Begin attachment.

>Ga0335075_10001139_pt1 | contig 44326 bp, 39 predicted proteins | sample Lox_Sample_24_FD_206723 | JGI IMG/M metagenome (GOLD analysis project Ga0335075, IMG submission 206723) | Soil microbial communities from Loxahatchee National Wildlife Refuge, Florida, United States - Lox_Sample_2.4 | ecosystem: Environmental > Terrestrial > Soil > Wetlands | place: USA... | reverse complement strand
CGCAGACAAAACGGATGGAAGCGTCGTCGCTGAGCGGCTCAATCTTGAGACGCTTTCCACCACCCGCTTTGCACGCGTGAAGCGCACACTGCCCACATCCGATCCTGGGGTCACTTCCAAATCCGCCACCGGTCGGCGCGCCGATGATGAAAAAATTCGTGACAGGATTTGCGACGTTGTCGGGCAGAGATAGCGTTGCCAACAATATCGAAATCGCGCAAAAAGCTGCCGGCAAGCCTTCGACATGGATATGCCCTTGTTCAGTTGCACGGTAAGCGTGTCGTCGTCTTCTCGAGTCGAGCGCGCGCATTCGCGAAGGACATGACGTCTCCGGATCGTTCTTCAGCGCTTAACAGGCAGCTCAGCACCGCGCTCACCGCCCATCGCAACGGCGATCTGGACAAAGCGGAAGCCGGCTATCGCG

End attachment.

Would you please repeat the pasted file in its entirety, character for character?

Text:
>Ga0335075_10001139_pt1 | contig 44326 bp, 39 predicted proteins | sample Lox_Sample_24_FD_206723 | JGI IMG/M metagenome (GOLD analysis project Ga0335075, IMG submission 206723) | Soil microbial communities from Loxahatchee National Wildlife Refuge, Florida, United States - Lox_Sample_2.4 | ecosystem: Environmental > Terrestrial > Soil > Wetlands | place: USA... | reverse complement strand
CGCAGACAAAACGGATGGAAGCGTCGTCGCTGAGCGGCTCAATCTTGAGACGCTTTCCACCACCCGCTTTGCACGCGTGAAGCGCACACTGCCCACATCCGATCCTGGGGTCACTTCCAAATCCGCCACCGGTCGGCGCGCCGATGATGAAAAAATTCGTGACAGGATTTGCGACGTTGTCGGGCAGAGATAGCGTTGCCAACAATATCGAAATCGCGCAAAAAGCTGCCGGCAAGCCTTCGACATGGATATGCCCTTGTTCAGTTGCACGGTAAGCGTGTCGTCGTCTTCTCGAGTCGAGCGCGCGCATTCGCGAAGGACATGACGTCTCCGGATCGTTCTTCAGCGCTTAACAGGCAGCTCAGCACCGCGCTCACCGCCCATCGCAACGGCGATCTGGACAAAGCGGAAGCCGGCTATCGCG